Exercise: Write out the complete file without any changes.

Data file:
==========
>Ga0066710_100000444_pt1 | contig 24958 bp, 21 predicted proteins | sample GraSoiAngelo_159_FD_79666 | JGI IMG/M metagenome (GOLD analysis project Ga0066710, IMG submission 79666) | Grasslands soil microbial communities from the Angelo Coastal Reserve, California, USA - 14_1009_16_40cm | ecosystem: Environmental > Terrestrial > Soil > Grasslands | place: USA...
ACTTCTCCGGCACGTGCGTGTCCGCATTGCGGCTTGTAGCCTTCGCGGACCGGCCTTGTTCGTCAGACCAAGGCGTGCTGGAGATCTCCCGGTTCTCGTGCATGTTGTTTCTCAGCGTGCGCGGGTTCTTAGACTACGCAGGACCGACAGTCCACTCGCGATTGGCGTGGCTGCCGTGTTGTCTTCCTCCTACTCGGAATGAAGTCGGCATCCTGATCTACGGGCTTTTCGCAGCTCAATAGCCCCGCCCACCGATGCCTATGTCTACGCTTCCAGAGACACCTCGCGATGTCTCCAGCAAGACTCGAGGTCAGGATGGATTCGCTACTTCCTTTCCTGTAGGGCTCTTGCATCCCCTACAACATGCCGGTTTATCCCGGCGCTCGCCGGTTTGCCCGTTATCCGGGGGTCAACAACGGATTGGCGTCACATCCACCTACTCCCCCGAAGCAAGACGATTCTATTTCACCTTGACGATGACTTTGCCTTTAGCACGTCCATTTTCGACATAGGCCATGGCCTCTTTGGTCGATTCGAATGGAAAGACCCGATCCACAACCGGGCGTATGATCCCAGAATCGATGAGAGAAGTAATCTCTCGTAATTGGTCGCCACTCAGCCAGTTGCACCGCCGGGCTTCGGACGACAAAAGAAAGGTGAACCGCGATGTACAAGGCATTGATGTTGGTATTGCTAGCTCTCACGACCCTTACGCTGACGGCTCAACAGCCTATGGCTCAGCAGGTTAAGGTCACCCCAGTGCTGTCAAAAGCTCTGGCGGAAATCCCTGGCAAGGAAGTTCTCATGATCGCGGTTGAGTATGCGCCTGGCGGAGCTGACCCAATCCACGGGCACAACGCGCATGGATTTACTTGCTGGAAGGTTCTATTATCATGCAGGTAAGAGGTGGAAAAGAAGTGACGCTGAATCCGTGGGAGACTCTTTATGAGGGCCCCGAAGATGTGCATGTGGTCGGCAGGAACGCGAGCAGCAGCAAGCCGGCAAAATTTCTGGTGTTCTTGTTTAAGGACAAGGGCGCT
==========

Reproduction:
>Ga0066710_100000444_pt1 | contig 24958 bp, 21 predicted proteins | sample GraSoiAngelo_159_FD_79666 | JGI IMG/M metagenome (GOLD analysis project Ga0066710, IMG submission 79666) | Grasslands soil microbial communities from the Angelo Coastal Reserve, California, USA - 14_1009_16_40cm | ecosystem: Environmental > Terrestrial > Soil > Grasslands | place: USA...
ACTTCTCCGGCACGTGCGTGTCCGCATTGCGGCTTGTAGCCTTCGCGGACCGGCCTTGTTCGTCAGACCAAGGCGTGCTGGAGATCTCCCGGTTCTCGTGCATGTTGTTTCTCAGCGTGCGCGGGTTCTTAGACTACGCAGGACCGACAGTCCACTCGCGATTGGCGTGGCTGCCGTGTTGTCTTCCTCCTACTCGGAATGAAGTCGGCATCCTGATCTACGGGCTTTTCGCAGCTCAATAGCCCCGCCCACCGATGCCTATGTCTACGCTTCCAGAGACACCTCGCGATGTCTCCAGCAAGACTCGAGGTCAGGATGGATTCGCTACTTCCTTTCCTGTAGGGCTCTTGCATCCCCTACAACATGCCGGTTTATCCCGGCGCTCGCCGGTTTGCCCGTTATCCGGGGGTCAACAACGGATTGGCGTCACATCCACCTACTCCCCCGAAGCAAGACGATTCTATTTCACCTTGACGATGACTTTGCCTTTAGCACGTCCATTTTCGACATAGGCCATGGCCTCTTTGGTCGATTCGAATGGAAAGACCCGATCCACAACCGGGCGTATGATCCCAGAATCGATGAGAGAAGTAATCTCTCGTAATTGGTCGCCACTCAGCCAGTTGCACCGCCGGGCTTCGGACGACAAAAGAAAGGTGAACCGCGATGTACAAGGCATTGATGTTGGTATTGCTAGCTCTCACGACCCTTACGCTGACGGCTCAACAGCCTATGGCTCAGCAGGTTAAGGTCACCCCAGTGCTGTCAAAAGCTCTGGCGGAAATCCCTGGCAAGGAAGTTCTCATGATCGCGGTTGAGTATGCGCCTGGCGGAGCTGACCCAATCCACGGGCACAACGCGCATGGATTTACTTGCTGGAAGGTTCTATTATCATGCAGGTAAGAGGTGGAAAAGAAGTGACGCTGAATCCGTGGGAGACTCTTTATGAGGGCCCCGAAGATGTGCATGTGGTCGGCAGGAACGCGAGCAGCAGCAAGCCGGCAAAATTTCTGGTGTTCTTGTTTAAGGACAAGGGCGCT